Q: Our speakers pop when we turn the system on and off. Will this damage the speakers?
A: YES! This will damage your speakers. The pop can be caused by one of two things, or a combination of both. The first one is your amplifier's capacitors are discharging. Older amplifiers, like Crown DC150's & 300's for example, have no speaker protection circuitry. When they discharge, the current causes excessive movement of the cone, and/or burns up the diaphragm. If this happens, your speaker will need to be reconed (rebuilt to factory specs, by replacing all but the magnet and the basket).
The second reason may be that you are powering up and down incorrectly. Make sure that the amps are the last thing to be turned on, and the first thing to be turned off. This will prevent snaps, crackles and pops from other components being amplified and past on to the speakers.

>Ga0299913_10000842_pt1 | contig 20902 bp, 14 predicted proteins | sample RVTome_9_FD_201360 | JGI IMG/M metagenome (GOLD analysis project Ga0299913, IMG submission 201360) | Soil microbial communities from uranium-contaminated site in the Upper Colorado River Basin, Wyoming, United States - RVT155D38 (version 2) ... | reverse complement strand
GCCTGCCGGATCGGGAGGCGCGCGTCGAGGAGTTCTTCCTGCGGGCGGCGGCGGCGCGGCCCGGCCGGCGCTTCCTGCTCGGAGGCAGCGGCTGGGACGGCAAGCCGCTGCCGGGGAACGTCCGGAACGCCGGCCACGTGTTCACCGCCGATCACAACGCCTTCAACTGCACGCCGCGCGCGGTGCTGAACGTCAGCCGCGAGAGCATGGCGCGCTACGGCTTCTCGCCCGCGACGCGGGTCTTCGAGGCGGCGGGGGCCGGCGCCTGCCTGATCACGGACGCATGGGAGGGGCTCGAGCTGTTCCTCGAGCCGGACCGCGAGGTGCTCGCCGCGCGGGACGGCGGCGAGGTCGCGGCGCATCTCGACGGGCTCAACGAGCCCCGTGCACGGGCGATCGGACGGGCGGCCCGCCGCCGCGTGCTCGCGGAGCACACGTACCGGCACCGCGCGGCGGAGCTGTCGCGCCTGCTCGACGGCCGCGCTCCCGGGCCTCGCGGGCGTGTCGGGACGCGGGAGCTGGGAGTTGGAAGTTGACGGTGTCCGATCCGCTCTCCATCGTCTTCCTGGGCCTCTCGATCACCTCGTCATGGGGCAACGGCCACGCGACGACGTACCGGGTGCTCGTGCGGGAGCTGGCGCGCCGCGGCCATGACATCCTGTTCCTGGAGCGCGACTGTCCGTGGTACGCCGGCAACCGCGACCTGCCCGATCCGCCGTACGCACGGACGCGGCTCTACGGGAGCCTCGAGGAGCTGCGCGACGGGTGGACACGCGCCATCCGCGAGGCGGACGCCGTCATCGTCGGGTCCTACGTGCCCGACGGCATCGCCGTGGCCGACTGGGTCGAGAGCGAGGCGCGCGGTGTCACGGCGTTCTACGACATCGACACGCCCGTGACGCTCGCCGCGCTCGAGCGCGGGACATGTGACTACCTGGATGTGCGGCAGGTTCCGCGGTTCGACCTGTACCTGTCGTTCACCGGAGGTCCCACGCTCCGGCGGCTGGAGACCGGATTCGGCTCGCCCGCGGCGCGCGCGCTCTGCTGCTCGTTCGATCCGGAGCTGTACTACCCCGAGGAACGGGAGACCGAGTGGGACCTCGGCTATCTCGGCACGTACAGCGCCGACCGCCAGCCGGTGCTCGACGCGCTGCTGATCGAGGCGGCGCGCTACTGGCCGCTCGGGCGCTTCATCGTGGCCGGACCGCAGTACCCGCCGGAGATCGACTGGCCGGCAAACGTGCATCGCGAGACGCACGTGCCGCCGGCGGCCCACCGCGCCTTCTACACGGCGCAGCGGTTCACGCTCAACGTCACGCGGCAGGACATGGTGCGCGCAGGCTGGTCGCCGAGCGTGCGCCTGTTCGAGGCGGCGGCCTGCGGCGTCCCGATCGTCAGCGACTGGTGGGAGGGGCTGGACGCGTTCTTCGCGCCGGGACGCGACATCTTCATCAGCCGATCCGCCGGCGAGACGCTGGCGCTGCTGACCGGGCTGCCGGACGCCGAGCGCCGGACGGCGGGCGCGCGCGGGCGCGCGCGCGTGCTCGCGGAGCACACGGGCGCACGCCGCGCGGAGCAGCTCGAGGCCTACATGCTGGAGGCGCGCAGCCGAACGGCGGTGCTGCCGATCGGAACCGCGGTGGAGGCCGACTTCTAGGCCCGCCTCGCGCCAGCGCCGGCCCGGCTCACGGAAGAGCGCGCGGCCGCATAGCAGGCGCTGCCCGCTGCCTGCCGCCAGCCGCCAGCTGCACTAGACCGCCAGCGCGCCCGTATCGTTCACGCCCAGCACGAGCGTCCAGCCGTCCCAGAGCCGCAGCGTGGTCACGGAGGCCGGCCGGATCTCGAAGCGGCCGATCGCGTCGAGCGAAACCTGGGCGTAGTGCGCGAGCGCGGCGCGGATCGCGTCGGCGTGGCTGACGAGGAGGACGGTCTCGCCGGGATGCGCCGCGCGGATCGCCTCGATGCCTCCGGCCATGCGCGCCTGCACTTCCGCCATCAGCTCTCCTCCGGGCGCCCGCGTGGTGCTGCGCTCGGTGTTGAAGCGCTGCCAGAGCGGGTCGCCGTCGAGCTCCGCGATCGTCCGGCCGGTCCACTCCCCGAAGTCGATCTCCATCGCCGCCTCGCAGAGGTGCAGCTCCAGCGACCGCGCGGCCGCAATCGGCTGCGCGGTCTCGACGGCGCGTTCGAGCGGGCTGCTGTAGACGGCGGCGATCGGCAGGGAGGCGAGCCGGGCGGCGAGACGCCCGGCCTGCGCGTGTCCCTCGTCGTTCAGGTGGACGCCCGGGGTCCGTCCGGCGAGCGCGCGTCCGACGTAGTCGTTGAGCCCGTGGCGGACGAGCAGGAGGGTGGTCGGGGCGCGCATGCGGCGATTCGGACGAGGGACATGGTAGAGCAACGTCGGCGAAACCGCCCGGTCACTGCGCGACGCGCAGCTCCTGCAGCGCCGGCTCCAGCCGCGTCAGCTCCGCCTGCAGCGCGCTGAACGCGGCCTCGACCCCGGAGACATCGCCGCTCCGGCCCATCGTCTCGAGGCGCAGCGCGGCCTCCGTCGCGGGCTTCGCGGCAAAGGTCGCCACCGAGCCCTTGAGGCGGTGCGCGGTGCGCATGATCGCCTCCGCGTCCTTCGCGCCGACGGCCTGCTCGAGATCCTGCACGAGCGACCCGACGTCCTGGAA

Q: Our church is in the market for a mixing console. What is a VCA and how is it used?
A: Subgrouping is a means of controlling the volume of a group of channels, which are then in turn routed to the main outputs. For example, eight channels of a drum kit are mixed, then they are routed to a group fader (mono, or two group faders (stereo) for convenient overall level control of the kit, without disturbing the internal balance. A subgroup passes audio.
On a console with VCA (Voltage Control Amplifier) grouping, the VCA groups can be in stereo, and instead of passing audio, it sends the output from the channel directly to the assigned output of the VCA. This is literally like adjusting the eight faders of the drum mix with one fader. Most VCA consoles have a combination of both VCA and subgrouping.
Do you need VCA's? That is a hard call for me to make for you. That depends on how you work and what functions you require of your console. If it were my church, and I had $30k+ to spend, I think that I would go for it. There are some exciting new entries in the VCA console market.